A female spy. A war project stretched across half the United States. The fate of the Allies rests on her thin shoulders.
A female spy. A war project stretched across half the United States. The fate of the Allies rests on her thin shoulders.
United States1940s town life in Longview, bustling with oil refineries and surrounded by lakes and dark piney woods. Thriving stores, social life, and church life. Lot of interiors in offices, homes, and a fancy hotel.
Recent Past1940s oil boom town in East Texas. A bustling city hosting unlikely misfits from oil wealth to booze runners and everyone in between.
A female spy, recovering from a disastrous mission, has to outwit her enemies to get American oil to the Allies.
The Big Inch
By Kimberly Fish
Even before the actual historical events of The Big Inch Pipeline began, President Roosevelt and Winston Churchill were in conversation about how to thwart the 1941 Nazi crippling of U.S. tankers supplying Europe and the North Eastern United States with oil. With a vast number of oil tankers sunk by German submarines, a new means of acquiring oil to fuel Jeeps, tanks, airplanes, and ships had to be invented. Roosevelt wanted the vast amounts of Texas oil, and the only way he was going to access that supply was to command cooperation from a group of wildcatters, independent and national oil men—a group that typically despised doing business with the federal government. Roosevelt hand-picked one oil man from Texas, a former military major from the first World War, to act as mediator of the fractious group and implement the best design option for solving the oil distribution problem.
Major J.R. Parson, from Madisonville, Texas, culled all the ideas offered, and with Congress and Department of the Interior opposing most of the suggestions, put forth one final, crazy-big idea—a 1,400-mile, above-ground pipeline, two-feet in circumference, built from Longview, Texas to Norris City, Illinois, and then on to the ports of New Jersey. This pipeline would have to be built of enormous size to accommodate the volume of oil required (two feet in circumference, and an inch thick in density) be made of recycled steel (all new steel was already appropriated to the military for ships and airplanes,) and invent the hydraulic technology to push heavy crude oil up hill and over mountains. It would require a newly trained welding workforce since all previously expert welders were working in the factories building ships and airplanes. And it needed to be built seemingly overnight. Major Parson presented the crazy-big idea, and to everyone’s surprise, it was approved.
Meanwhile, the fledgling American spy agency created for espionage in WWII, the Office of Strategic Services, headquartered on 5th Avenue in New York City, was recruiting con men, felons with light punishments, and young college women with a flair of languages, into its forces. Working with the British counterpart, the SOE, the OSS was training recruited personnel in physical fitness, secret communication methods to include Morse Code, espionage techniques, survival skills, and Western European geography.
This novel, the historical fictionalization of The Big Inch Pipeline Project (nicknamed The Big Inch by the welders because of the inch-thick steel,) is the story of a broken-spirited spy assigned to go undercover in Longview, Texas as the project begins and report on the potential Nazi threats that were anticipated regarding a federal pipeline project stretched across the middle of America. Lane Mercer’s secondary mission is to protect Major J.R. Parsons at all costs.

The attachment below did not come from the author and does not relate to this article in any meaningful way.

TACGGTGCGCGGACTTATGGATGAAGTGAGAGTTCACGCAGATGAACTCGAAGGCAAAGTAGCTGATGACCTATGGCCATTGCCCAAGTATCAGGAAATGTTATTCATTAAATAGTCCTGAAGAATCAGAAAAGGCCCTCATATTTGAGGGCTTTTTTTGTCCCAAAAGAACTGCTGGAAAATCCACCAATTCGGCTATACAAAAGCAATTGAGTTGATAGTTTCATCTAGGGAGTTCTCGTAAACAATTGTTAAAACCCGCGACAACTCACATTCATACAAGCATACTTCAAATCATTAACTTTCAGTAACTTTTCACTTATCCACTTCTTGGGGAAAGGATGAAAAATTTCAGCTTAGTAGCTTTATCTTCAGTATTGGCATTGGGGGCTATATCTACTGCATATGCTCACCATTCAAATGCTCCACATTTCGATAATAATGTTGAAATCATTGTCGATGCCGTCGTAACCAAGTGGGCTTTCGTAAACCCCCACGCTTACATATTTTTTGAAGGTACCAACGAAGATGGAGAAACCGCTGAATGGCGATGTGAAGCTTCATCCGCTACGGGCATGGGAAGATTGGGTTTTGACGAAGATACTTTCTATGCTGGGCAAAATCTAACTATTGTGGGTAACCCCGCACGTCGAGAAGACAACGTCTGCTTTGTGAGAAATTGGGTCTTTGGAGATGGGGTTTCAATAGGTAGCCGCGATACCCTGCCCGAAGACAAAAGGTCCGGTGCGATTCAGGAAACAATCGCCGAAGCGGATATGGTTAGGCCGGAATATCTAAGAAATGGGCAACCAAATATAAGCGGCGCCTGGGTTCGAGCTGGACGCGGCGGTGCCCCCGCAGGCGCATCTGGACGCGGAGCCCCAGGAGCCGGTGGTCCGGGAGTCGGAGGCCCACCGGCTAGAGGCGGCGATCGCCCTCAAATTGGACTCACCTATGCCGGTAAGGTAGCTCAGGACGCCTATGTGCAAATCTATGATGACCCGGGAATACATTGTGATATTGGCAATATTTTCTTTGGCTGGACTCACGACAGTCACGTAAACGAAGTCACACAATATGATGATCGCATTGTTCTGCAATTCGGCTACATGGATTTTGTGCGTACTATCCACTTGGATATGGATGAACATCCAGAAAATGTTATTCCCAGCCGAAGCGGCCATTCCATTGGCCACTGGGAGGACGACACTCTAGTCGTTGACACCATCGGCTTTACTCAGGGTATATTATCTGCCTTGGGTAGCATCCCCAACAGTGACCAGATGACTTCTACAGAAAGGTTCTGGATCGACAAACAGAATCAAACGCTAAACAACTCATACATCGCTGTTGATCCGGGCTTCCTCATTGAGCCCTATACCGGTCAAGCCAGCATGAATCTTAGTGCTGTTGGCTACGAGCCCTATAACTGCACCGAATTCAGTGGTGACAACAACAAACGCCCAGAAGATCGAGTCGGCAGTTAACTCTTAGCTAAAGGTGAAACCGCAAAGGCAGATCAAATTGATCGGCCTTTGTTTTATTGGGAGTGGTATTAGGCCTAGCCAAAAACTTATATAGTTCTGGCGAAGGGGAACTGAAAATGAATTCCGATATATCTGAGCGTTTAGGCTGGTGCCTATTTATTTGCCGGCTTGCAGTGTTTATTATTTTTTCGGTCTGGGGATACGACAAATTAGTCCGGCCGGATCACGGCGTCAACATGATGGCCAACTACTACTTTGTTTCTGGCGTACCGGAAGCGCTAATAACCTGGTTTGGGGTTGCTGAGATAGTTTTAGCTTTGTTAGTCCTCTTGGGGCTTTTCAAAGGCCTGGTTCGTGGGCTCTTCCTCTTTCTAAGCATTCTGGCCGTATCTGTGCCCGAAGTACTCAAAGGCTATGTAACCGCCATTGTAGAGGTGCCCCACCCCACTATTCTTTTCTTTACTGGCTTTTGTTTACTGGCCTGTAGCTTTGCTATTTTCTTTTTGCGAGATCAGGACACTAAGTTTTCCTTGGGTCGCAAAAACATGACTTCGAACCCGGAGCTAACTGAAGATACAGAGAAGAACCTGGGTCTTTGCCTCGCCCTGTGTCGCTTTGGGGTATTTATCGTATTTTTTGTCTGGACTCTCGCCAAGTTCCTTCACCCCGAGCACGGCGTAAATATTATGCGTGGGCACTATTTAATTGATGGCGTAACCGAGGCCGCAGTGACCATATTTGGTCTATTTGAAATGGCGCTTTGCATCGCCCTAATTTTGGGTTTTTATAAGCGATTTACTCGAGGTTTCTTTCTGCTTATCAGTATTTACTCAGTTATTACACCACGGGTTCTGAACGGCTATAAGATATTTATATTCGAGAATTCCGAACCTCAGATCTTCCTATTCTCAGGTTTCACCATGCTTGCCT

The novel begins in July 1942 as Lane Mercer arrives in Longview, Texas—a place she visited as a child, to see an aunt who had moved to the east Texas town. The hustle of a small city high on oil industry wealth was a complete surprise to her, as well as the new levels of self-loathing brought on by a botched espionage assignment in France that cost the lives of four key French Resistance Fighters. Her handler, Major Theo Marks, assures her that is assignment in Texas is so different from the dangers of France that it will be like a vacation in comparison.
Settling into the office building in downtown Longview that is to become command center for the Petroleum Administration for War, she begins to assimilate the furniture, supplies, and equipment needed. Lane, trained in library sciences before she married a young Army captain, has never been an executive secretary and the undercover assignment is both frightening in scope and importance—compounded by her grief and shame that is as present as the odor from the refineries polluting this small city. Immediately she meets a fellow secretary, Velma Weeds, from a nearby office, who offers her friendship, the gossip on the man who’d previously rented the space (and died in at his desk,) and an inside track on learning the ins/out of the busy social life in Longview. Lane rents a room in a boarding house, run by a strict house mother, and stuffs her broken spirit into the momentum needed to prepare the office and meet her new boss, Major J.R. Parsons. Parsons and his Longview business partner are immediately skeptical of Lane, even though a falsified resume presents her as more than accomplished. They suspect she’s been sent to spy on them from the Department of the Interior—an agency that is not happy with the rules that had been broken to make the pipeline project happen. She is more disturbed by how they write her off as stiff as a Sunday School teacher. Underneath her armor, she questions herself at every turn, so she’s surprised by the impression she makes. Her grief—from the loss of her husband in a London bombing to the rigorous life she led as an OSS agent—remind her that she has many broken places in her soul and she might fail again in Longview.